Set a goal or objective. Clearly define and maybe even visualize the best possible result. Without being completely clear on what you are trying to achieve, neither you nor the judges/clients know what to expect and how to judge. It is all about setting the right expectations.
Prepare, prepare, prepare. In sports you call it practice. Once you have defined your objective(s), map out your plan (training schedules) and prepare (training sessions). As in sports, calm confidence comes from knowing your stuff and having researched and analyzed all relevant information (practice), while making sure you have considered alternative scenarios (competitive surprises).
Never think you have the best and only solution. It is one solution and hopefully, but not necessarily, the best. There is no resting on "business as usual," as that's the time you find your competition has just outsmarted you -- while you took a break or believed your own PR. It has happened numerous times when I thought I had gone the extra mile only to find out that someone else simply defined the last mile as a little longer.
There is such a thing as too much attention to detail. Don't forget the big picture. It is easy to perfect one particular move or element only to run out of time to practice a full run-through or to double-check whether the rules have changed.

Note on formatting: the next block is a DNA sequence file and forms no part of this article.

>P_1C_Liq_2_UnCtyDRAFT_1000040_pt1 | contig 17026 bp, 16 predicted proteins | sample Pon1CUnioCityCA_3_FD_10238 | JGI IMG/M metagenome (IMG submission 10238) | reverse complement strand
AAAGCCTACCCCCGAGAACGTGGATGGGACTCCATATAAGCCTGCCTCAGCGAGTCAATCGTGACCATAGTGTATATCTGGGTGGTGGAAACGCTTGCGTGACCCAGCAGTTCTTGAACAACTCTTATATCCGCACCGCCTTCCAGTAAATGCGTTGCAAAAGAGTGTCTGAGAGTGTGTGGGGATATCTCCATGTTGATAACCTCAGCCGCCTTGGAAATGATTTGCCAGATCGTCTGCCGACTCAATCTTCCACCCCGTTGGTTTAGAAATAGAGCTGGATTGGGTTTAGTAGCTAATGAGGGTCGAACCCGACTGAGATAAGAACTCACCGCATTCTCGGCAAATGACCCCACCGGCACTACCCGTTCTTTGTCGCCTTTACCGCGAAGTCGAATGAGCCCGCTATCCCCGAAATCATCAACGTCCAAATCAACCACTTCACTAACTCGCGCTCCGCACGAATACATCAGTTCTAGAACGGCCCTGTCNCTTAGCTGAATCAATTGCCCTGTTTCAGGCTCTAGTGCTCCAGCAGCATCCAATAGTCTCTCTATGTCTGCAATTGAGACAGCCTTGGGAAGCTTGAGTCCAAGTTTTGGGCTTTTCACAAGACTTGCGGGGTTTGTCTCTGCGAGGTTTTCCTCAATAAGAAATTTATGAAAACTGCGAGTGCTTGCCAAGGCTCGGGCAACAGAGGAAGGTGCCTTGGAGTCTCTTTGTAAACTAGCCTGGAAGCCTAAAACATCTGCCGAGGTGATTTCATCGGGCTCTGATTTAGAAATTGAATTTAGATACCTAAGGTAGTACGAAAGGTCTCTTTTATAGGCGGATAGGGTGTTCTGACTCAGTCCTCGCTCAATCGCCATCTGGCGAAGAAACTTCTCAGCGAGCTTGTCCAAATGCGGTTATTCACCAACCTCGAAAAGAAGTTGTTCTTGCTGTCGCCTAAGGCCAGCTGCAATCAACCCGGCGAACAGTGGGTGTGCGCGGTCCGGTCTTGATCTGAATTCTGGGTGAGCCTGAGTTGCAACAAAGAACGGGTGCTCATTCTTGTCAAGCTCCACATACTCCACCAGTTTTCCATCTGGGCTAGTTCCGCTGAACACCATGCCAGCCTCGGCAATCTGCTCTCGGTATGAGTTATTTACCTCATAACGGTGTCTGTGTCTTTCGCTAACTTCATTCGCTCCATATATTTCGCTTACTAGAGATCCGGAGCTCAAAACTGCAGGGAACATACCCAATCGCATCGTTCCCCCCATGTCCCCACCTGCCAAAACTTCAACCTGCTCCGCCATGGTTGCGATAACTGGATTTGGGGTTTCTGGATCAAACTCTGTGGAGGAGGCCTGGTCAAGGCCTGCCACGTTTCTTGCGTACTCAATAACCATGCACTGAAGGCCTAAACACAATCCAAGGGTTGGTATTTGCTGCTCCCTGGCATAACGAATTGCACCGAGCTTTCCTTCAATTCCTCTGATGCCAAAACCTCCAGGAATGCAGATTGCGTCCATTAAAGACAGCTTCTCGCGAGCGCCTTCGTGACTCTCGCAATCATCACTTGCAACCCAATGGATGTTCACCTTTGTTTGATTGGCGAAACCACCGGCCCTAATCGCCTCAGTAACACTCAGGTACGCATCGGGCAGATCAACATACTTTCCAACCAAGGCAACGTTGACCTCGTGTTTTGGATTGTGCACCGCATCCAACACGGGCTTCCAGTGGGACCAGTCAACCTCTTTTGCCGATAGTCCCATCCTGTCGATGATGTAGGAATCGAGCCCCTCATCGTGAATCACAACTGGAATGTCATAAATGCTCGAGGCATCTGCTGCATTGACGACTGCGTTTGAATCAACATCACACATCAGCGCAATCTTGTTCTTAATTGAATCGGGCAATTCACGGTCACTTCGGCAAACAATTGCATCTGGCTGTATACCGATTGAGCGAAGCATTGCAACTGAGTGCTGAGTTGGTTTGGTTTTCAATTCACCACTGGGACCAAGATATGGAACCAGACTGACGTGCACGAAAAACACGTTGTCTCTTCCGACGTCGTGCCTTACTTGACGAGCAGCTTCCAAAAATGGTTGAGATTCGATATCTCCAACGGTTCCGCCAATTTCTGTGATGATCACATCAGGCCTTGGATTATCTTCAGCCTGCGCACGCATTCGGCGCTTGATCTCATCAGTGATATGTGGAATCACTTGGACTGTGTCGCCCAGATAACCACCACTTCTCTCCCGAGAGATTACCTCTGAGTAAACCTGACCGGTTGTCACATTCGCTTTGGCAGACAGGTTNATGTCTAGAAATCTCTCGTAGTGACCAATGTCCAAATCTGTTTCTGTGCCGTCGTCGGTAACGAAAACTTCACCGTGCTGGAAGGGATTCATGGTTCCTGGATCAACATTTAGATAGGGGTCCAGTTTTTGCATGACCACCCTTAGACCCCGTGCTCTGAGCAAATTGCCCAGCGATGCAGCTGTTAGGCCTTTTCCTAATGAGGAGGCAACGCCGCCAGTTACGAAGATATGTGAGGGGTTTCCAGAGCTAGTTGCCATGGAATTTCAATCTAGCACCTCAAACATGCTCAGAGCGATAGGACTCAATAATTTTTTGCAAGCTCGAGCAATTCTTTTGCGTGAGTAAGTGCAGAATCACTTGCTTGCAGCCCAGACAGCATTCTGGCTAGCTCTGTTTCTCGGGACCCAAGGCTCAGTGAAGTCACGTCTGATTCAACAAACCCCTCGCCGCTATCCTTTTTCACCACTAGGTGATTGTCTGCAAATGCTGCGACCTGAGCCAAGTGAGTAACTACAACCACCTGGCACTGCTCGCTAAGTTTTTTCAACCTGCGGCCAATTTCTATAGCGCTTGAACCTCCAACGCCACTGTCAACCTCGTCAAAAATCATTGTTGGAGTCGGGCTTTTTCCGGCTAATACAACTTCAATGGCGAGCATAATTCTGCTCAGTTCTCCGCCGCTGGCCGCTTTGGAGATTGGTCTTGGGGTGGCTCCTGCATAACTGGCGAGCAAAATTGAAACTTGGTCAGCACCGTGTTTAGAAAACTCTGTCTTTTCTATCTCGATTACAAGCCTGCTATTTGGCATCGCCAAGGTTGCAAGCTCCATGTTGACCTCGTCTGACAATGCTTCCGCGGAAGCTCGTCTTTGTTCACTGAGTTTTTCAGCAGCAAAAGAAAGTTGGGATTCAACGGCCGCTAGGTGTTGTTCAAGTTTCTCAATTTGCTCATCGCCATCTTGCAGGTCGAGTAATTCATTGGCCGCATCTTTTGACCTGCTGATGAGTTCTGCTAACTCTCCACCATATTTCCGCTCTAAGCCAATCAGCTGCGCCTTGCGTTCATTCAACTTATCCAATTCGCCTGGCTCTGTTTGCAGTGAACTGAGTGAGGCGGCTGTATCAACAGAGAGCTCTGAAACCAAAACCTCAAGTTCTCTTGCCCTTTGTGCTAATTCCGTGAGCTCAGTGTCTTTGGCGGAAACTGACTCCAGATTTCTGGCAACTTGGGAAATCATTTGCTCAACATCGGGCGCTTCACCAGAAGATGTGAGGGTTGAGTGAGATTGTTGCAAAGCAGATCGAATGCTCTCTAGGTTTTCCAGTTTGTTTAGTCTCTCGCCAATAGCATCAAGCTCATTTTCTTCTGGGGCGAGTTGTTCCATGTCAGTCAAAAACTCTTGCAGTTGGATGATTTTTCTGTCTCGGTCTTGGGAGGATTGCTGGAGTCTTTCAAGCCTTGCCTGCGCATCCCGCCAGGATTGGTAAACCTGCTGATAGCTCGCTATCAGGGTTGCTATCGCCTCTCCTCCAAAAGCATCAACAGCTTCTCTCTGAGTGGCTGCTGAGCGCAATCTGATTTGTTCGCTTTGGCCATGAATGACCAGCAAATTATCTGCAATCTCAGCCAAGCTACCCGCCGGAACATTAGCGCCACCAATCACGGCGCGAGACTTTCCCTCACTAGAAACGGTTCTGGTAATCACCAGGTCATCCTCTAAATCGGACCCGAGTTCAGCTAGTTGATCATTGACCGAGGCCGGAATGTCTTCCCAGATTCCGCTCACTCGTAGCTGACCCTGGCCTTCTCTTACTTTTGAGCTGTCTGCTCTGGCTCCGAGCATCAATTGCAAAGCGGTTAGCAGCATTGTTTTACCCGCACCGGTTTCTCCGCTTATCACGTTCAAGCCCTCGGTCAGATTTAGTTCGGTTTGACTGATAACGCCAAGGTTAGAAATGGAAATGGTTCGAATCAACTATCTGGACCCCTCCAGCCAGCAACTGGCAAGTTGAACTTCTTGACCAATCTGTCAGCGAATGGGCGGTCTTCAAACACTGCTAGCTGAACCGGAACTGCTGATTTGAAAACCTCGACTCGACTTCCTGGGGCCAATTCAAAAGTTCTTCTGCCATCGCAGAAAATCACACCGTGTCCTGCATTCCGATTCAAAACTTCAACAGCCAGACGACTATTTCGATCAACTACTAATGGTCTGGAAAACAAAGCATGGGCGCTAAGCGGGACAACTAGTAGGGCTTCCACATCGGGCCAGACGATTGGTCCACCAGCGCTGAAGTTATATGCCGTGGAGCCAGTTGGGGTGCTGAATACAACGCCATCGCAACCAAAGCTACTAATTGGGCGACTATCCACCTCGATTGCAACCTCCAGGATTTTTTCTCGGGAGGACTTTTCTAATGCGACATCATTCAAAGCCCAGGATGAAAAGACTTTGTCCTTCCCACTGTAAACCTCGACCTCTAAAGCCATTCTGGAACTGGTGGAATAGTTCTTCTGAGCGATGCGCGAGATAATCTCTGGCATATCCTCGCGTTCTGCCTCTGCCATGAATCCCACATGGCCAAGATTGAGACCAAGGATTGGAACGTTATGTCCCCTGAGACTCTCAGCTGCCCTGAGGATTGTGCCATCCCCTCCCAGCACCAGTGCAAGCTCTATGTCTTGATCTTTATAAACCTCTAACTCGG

True and lasting success takes time to build. There is no shortcut to success. In my case it took 20 years of training until I was prepared and ready to make it onto the Olympic team. And did I perform my best at the Olympics? Heck no. In hindsight there are many things I could have done better, more of or simply different. Yet, did I achieve everything I set out to do when I was in my early teens? Absolutely -- and more. I would have never been able to accomplish those things without the help of a huge team.
By now, the Olympics are over. Sore muscles will be tended to, sleep caught up on, families and friends revisited.
Stories of victory will be told and told again.
But the greatest athletes, whether they won or lost, will very likely be back in the business of reinvention, looking for game-changing ideas that will engage and delight their audiences and make their countries proud all over again. And though the Olympic flame will soon be stored away for another four years, business goes on. But maybe we can take away a little inspiration on what it takes to produce a world-class product or service.
|ABOUT THE AUTHOR|
Mirko Mueller-Goolsbey is an account supervisor for McKinney, Durham, N.C.